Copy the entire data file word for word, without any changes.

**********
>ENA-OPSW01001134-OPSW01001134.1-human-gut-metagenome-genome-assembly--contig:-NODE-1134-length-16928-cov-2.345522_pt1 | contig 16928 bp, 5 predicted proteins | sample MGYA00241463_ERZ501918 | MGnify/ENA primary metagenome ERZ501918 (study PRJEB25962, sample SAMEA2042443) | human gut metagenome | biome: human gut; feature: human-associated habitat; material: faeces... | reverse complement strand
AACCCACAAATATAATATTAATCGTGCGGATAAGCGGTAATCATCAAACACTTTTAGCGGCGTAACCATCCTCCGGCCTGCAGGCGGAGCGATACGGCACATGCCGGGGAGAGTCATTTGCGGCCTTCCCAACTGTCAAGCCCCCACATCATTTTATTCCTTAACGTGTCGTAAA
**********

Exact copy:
>ENA-OPSW01001134-OPSW01001134.1-human-gut-metagenome-genome-assembly--contig:-NODE-1134-length-16928-cov-2.345522_pt1 | contig 16928 bp, 5 predicted proteins | sample MGYA00241463_ERZ501918 | MGnify/ENA primary metagenome ERZ501918 (study PRJEB25962, sample SAMEA2042443) | human gut metagenome | biome: human gut; feature: human-associated habitat; material: faeces... | reverse complement strand
AACCCACAAATATAATATTAATCGTGCGGATAAGCGGTAATCATCAAACACTTTTAGCGGCGTAACCATCCTCCGGCCTGCAGGCGGAGCGATACGGCACATGCCGGGGAGAGTCATTTGCGGCCTTCCCAACTGTCAAGCCCCCACATCATTTTATTCCTTAACGTGTCGTAAA